views updated May 23 2018

Mudéjar. Style of architecture and decorative art, partly Islamic (from the Moorish and Mozarabic traditions) and partly Gothic, that evolved in the Iberian peninsula reconquered by Christians (C11–C16). It incorporated horseshoe-shaped arches, Kufic inscriptions, arabesques, stalactite work or muqarna, and ceramic tiles. The Salón de Embajaderes in Alcázar, Seville (C14), is one of the most sumptuous examples of the Mudéjar style, which persisted well into Plateresque C16 buildings, and aspects of it were revived in C19 and early C20, usually called the Moorish style.


Chueca Goitia (1965);
Jayyusi (ed.) (1992);
G. King (1927);
Kubler & and Soria (1959);
Jane Turner (1996)


views updated May 29 2018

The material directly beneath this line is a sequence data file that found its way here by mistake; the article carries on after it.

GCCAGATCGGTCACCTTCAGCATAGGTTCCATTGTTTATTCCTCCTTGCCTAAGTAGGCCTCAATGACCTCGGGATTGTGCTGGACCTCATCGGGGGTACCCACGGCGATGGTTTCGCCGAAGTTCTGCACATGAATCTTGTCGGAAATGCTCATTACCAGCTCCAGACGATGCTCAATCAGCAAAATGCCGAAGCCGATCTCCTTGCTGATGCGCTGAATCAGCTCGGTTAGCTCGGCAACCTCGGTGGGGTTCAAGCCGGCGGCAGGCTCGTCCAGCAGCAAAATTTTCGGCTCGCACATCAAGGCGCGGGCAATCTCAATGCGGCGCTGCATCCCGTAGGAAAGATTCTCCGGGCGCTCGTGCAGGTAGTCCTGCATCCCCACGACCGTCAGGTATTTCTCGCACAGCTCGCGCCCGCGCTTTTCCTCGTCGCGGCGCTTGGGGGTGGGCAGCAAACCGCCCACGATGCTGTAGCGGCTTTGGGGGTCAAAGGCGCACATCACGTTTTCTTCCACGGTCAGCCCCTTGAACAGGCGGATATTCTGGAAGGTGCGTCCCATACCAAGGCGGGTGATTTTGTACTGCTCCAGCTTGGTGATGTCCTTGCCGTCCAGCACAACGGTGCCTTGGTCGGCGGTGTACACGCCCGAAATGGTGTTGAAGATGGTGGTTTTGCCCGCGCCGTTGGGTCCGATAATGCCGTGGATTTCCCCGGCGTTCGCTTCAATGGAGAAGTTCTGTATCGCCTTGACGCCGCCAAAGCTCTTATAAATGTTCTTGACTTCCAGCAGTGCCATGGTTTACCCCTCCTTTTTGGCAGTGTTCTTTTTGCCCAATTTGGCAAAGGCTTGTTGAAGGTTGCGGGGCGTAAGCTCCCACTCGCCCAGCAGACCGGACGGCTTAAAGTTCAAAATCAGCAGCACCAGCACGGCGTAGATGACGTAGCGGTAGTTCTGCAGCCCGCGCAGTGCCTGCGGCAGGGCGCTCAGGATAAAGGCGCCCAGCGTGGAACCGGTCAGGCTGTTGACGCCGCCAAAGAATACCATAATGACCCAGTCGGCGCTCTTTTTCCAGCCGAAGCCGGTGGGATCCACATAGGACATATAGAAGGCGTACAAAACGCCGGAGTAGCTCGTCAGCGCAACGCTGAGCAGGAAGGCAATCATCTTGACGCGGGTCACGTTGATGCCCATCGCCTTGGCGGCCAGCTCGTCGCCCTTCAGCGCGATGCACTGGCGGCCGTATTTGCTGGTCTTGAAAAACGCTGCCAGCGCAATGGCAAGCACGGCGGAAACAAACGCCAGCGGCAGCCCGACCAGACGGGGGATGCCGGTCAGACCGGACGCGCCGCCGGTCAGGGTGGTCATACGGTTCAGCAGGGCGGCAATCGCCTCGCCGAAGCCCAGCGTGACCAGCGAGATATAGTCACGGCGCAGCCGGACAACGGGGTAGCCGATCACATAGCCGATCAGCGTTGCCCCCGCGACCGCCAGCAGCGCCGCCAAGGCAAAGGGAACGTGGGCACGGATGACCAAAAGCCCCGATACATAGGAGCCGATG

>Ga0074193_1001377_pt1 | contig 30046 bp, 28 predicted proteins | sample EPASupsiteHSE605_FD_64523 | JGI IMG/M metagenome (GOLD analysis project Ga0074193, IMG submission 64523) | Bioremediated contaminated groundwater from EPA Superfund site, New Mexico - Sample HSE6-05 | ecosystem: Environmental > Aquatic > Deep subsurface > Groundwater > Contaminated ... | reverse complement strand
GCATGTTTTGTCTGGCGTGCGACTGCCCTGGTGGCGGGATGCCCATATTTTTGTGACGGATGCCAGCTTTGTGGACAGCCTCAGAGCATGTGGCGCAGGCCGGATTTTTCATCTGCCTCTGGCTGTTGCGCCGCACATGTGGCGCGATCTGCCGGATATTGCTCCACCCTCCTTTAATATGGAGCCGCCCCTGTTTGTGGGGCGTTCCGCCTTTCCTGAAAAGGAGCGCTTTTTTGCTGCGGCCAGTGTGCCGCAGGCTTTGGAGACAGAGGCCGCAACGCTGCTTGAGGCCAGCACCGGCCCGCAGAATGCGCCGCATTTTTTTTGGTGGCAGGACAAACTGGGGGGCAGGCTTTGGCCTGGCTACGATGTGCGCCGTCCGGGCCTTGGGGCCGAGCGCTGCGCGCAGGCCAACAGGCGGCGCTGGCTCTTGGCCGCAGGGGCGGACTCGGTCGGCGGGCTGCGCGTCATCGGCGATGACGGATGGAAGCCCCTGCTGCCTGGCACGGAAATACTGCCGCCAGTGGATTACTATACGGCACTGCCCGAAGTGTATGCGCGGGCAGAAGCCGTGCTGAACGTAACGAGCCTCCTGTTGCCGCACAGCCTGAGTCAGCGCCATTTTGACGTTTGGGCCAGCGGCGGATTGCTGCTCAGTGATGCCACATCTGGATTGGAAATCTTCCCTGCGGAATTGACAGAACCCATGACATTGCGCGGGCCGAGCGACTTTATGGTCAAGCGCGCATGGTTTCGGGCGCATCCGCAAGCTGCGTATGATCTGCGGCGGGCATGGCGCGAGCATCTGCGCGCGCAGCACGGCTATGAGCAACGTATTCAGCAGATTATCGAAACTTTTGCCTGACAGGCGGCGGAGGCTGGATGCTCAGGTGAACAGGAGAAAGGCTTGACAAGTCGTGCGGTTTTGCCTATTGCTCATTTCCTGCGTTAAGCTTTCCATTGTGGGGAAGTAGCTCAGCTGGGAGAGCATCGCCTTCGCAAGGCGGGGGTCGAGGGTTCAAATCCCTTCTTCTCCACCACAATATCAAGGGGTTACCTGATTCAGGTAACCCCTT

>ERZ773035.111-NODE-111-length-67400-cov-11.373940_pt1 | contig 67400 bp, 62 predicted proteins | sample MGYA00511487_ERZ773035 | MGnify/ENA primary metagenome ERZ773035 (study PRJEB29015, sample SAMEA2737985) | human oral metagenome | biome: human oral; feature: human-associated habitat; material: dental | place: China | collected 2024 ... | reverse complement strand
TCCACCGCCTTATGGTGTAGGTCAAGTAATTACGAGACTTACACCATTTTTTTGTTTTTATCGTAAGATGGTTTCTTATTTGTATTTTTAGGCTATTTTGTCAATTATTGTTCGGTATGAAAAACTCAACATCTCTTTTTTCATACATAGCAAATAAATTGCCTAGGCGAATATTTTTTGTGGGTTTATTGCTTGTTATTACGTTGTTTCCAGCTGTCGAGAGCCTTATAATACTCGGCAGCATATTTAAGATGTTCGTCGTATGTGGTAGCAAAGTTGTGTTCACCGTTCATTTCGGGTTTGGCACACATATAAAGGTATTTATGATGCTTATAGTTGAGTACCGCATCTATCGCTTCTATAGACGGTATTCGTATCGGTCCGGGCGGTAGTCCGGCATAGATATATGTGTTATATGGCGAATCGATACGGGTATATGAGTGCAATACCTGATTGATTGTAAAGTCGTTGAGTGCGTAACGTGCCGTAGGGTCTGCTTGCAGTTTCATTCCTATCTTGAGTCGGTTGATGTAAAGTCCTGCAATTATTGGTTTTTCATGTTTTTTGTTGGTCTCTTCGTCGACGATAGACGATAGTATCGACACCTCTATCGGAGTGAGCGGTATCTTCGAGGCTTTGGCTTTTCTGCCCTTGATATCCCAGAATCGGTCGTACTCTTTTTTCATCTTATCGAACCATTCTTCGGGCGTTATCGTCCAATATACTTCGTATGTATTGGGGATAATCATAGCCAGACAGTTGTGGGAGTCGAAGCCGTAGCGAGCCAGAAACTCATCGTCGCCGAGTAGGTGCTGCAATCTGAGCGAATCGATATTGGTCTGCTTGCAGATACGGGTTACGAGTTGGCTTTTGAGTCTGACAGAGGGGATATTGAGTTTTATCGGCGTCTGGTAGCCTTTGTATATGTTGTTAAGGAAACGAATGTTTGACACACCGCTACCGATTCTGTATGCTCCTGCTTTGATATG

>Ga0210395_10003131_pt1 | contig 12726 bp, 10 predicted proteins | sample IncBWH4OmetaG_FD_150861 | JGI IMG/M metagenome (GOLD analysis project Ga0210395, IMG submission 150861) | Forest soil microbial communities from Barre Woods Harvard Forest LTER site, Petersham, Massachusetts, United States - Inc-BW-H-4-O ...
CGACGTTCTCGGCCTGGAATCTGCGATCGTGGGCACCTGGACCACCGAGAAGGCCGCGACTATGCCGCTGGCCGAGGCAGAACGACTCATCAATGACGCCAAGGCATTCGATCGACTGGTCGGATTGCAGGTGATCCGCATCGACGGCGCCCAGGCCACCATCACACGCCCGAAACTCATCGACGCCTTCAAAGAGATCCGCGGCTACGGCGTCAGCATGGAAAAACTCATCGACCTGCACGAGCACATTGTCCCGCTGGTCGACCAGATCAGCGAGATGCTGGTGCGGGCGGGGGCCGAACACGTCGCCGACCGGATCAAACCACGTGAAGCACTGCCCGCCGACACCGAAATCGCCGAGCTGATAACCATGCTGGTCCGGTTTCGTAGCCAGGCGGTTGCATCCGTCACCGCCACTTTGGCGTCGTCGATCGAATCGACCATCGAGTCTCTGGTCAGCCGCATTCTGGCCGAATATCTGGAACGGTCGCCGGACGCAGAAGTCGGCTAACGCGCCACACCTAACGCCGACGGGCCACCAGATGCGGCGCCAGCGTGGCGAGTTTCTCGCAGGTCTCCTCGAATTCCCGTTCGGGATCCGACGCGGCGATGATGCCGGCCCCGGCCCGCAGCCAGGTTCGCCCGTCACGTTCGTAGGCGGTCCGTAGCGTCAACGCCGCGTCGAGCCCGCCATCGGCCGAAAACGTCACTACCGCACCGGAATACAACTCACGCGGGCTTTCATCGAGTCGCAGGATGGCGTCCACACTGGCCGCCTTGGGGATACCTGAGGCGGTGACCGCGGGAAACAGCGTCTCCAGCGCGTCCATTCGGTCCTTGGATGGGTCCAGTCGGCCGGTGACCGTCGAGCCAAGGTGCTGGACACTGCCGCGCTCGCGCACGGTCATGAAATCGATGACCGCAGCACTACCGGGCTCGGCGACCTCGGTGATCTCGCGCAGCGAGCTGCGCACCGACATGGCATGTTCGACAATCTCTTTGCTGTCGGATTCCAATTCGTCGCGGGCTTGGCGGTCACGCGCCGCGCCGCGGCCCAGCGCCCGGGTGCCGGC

Mudejar a subject Muslim during the Christian reconquest of the Iberian peninsula from the Moors (11th–15th centuries) who, until 1492, was allowed to retain Islamic laws and religion in return for loyalty to a Christian monarch. After 1492 such people were treated with less toleration, dubbed Moriscos, and forced to accept the Christian faith or leave the country.

The name is now used to designate a partly Gothic, partly Islamic style of architecture and art prevalent in Spain in the 12th to 15th centuries.

Mudejar is Spanish, and comes from Arabic mudajjan ‘allowed to stay’.